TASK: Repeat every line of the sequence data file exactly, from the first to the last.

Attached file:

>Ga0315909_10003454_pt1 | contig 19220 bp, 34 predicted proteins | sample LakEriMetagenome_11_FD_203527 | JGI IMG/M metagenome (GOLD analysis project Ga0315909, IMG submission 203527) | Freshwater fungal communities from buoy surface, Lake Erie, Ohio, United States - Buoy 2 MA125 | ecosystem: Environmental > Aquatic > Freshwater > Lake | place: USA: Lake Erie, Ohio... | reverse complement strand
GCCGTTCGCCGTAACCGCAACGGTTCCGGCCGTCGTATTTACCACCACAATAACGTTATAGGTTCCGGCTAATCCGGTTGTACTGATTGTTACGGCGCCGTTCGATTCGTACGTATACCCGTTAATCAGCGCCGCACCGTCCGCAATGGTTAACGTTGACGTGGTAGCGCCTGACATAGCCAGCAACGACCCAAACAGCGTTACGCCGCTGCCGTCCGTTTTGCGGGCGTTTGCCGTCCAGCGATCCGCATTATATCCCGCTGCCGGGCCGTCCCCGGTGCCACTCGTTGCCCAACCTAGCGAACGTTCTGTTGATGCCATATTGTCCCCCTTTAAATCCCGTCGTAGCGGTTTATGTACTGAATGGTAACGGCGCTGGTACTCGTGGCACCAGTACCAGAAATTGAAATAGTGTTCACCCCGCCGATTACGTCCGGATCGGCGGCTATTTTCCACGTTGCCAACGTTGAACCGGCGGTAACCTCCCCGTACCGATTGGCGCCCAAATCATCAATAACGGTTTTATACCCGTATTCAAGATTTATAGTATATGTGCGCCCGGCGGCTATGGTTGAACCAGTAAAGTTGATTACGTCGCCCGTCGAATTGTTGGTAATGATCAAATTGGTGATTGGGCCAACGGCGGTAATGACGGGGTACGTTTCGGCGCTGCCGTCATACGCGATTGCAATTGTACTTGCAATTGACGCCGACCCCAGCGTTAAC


>Ga0315909_10003454_pt1 | contig 19220 bp, 34 predicted proteins | sample LakEriMetagenome_11_FD_203527 | JGI IMG/M metagenome (GOLD analysis project Ga0315909, IMG submission 203527) | Freshwater fungal communities from buoy surface, Lake Erie, Ohio, United States - Buoy 2 MA125 | ecosystem: Environmental > Aquatic > Freshwater > Lake | place: USA: Lake Erie, Ohio... | reverse complement strand
GCCGTTCGCCGTAACCGCAACGGTTCCGGCCGTCGTATTTACCACCACAATAACGTTATAGGTTCCGGCTAATCCGGTTGTACTGATTGTTACGGCGCCGTTCGATTCGTACGTATACCCGTTAATCAGCGCCGCACCGTCCGCAATGGTTAACGTTGACGTGGTAGCGCCTGACATAGCCAGCAACGACCCAAACAGCGTTACGCCGCTGCCGTCCGTTTTGCGGGCGTTTGCCGTCCAGCGATCCGCATTATATCCCGCTGCCGGGCCGTCCCCGGTGCCACTCGTTGCCCAACCTAGCGAACGTTCTGTTGATGCCATATTGTCCCCCTTTAAATCCCGTCGTAGCGGTTTATGTACTGAATGGTAACGGCGCTGGTACTCGTGGCACCAGTACCAGAAATTGAAATAGTGTTCACCCCGCCGATTACGTCCGGATCGGCGGCTATTTTCCACGTTGCCAACGTTGAACCGGCGGTAACCTCCCCGTACCGATTGGCGCCCAAATCATCAATAACGGTTTTATACCCGTATTCAAGATTTATAGTATATGTGCGCCCGGCGGCTATGGTTGAACCAGTAAAGTTGATTACGTCGCCCGTCGAATTGTTGGTAATGATCAAATTGGTGATTGGGCCAACGGCGGTAATGACGGGGTACGTTTCGGCGCTGCCGTCATACGCGATTGCAATTGTACTTGCAATTGACGCCGACCCCAGCGTTAAC